The Day Lincoln Was Almost Shot

The Day Lincoln Was Almost Shot PDF
Author: Benjamin Franklin Cooling III
Publisher: Scarecrow Press
ISBN: 0810886235
Size: 49.15 MB
Format: PDF, Kindle
Category : History
Languages : en
Pages : 366
View: 291

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The Day Lincoln Was Almost Shot: The Fort Stevens Story recounts the story of President Abraham Lincoln’s role in the Battle of Fort Stevens in July 1864. This engagement stands apart in American history as the only time a sitting American president came under enemy fire while in office. In this new study of this overlooked moment in American history, Cooling poses a troubling question: What if Lincoln had been shot and killed during this short battle, nine months prior to his death by John Wilkes Booth’s hand in Ford's Theater? A potential pivotal moment in the Civil War, the Battle of Fort Stevens could have changed—with Lincoln's demise—the course of American history. The Day Lincoln Was Almost Shot, however, is more than a meditation on an alternate history of the United States. It is also a close study of the attempt by Confederate general Jubal Early to capture Washington, DC, to remove Lincoln and the Union government from power, and to turn the tide of the Civil War in the South's favor. The dramatic events of this attempt to capture Washington—and the president with it—unfold in stunning detail as Cooling taps fresh documentary sources and offers a new interpretation of this story of the defense of the nation’s capital. Commemorating this largely forgotten and under-appreciated chapter in the study of Lincoln and the Civil War, The Day Lincoln Was Almost Shot is a fascinating look at this potential turning point in American history.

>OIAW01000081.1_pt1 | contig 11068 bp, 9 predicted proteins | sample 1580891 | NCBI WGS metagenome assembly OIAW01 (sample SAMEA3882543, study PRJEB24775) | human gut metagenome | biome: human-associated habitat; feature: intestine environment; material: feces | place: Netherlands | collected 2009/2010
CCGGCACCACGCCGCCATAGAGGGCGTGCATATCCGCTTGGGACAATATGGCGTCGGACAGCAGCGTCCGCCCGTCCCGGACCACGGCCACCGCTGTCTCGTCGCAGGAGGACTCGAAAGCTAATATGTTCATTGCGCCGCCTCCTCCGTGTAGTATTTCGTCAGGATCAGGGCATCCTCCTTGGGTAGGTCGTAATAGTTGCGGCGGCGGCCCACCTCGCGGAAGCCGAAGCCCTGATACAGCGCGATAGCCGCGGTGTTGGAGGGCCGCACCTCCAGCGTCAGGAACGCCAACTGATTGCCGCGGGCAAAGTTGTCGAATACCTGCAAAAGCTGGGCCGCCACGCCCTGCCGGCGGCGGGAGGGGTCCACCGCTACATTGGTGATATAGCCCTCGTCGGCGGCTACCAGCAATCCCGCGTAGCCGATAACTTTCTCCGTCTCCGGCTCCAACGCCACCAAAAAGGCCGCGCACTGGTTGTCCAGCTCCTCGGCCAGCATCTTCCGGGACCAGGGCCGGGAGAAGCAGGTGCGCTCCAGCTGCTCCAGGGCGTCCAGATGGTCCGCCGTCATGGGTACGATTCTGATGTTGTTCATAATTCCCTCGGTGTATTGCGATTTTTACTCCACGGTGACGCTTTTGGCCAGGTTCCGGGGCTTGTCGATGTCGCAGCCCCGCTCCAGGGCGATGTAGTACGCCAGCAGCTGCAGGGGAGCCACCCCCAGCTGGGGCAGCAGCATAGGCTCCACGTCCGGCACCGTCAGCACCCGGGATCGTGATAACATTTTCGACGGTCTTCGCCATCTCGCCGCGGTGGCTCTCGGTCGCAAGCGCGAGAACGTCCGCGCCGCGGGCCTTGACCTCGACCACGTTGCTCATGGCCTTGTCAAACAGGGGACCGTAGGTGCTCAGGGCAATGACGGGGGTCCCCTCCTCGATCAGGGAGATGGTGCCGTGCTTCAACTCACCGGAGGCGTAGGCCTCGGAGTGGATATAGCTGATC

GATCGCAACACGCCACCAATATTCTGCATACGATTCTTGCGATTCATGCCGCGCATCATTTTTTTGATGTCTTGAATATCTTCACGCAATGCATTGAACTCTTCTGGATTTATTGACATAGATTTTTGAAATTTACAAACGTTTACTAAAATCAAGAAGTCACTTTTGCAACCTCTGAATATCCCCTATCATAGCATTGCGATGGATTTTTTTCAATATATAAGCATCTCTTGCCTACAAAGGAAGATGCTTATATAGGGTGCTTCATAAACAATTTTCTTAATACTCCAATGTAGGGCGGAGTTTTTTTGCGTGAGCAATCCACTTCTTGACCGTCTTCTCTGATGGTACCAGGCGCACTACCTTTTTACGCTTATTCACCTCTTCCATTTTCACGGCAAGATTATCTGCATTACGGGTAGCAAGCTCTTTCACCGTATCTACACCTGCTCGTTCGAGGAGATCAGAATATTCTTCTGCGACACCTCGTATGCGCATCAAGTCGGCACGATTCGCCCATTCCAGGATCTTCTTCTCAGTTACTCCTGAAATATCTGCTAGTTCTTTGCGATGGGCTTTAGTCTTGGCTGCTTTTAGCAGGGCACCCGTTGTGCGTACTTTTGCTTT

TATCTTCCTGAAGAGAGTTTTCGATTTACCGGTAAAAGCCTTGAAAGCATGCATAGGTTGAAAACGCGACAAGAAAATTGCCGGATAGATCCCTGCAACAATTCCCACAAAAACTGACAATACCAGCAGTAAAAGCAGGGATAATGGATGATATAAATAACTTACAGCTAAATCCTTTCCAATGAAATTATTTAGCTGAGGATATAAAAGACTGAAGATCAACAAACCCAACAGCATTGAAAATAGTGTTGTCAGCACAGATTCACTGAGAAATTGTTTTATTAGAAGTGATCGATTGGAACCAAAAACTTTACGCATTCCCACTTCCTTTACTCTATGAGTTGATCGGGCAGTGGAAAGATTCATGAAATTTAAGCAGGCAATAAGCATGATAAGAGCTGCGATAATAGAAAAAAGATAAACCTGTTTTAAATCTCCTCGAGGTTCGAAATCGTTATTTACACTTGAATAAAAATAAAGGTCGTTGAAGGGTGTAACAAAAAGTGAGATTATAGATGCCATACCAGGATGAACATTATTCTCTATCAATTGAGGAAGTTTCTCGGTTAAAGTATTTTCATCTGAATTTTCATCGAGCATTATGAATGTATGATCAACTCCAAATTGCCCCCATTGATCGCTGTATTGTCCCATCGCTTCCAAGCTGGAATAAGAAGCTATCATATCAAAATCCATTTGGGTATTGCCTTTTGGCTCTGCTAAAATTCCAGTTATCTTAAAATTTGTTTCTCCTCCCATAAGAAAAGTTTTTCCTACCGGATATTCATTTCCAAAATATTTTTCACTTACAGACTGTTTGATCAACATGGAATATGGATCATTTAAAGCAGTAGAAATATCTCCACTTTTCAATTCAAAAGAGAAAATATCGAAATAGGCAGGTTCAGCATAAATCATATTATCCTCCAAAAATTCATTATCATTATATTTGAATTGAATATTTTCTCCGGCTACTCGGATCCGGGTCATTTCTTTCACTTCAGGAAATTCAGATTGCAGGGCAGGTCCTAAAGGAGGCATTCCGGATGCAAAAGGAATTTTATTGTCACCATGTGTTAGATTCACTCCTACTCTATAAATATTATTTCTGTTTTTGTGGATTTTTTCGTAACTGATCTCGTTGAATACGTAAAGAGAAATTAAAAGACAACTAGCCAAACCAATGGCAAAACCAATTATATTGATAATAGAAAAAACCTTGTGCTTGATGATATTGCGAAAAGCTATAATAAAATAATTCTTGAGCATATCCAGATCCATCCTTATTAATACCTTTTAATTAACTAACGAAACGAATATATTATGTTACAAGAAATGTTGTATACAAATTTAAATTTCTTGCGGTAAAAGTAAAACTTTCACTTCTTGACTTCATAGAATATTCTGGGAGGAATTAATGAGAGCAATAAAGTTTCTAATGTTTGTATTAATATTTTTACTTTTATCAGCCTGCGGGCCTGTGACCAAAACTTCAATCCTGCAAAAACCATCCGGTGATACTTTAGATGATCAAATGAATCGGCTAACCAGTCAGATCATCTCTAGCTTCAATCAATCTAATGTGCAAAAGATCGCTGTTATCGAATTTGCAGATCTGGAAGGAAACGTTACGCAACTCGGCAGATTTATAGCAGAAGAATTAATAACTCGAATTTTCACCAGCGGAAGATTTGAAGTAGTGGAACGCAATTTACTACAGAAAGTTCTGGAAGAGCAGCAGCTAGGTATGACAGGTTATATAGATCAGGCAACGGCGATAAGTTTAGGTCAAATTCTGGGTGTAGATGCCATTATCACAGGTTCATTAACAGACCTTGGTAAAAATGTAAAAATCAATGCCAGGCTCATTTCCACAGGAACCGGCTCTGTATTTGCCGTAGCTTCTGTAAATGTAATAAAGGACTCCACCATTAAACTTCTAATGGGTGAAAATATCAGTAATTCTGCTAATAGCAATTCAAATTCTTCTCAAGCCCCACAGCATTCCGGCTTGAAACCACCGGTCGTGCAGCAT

Chesapeake Legends And Lore From The War Of 1812

Chesapeake Legends and Lore from the War of 1812 PDF
Author: Ralph E. Eshelman
Publisher: Arcadia Publishing
ISBN: 1625845243
Size: 27.66 MB
Format: PDF, Docs
Category : History
Languages : en
Pages : 208
View: 4937

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In the two hundred years following the War of 1812, the Chesapeake Campaign became romanticized in tall tales and local legends. St. Michael's on the Eastern Shore of Maryland was famously cast as the town that fooled the British, and in Baltimore, the defenders of Fort McHenry were reputably rallied by a remarkably patriotic pet rooster. In Virginia, the only casualty in a raid on Cape Henry was reportedly the lighthouse keeper's smokehouse larder, while Admiral Cockburn was said to have supped by the light of the burning Federal buildings in Washington, D.C. Newspaper stories, ordinary citizens and even military personnel embellished events, and two hundred years later, those embellishments have become regional lore. Join historians Ralph E. Eshelman and Scott S. Sheads as they search for the history behind the legends of the War of 1812 in the Chesapeake.

The Chesapeake Campaign

The Chesapeake Campaign PDF
Publisher: Government Printing Office
ISBN: 9780160925351
Size: 18.21 MB
Format: PDF, ePub
Category :
Languages : en
Pages :
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The Chesapeake Campaigns 1813 15

The Chesapeake Campaigns 1813   15 PDF
Author: Scott S. Sheads
Publisher: Bloomsbury Publishing
ISBN: 1780968531
Size: 41.47 MB
Format: PDF
Category : History
Languages : en
Pages : 96
View: 7615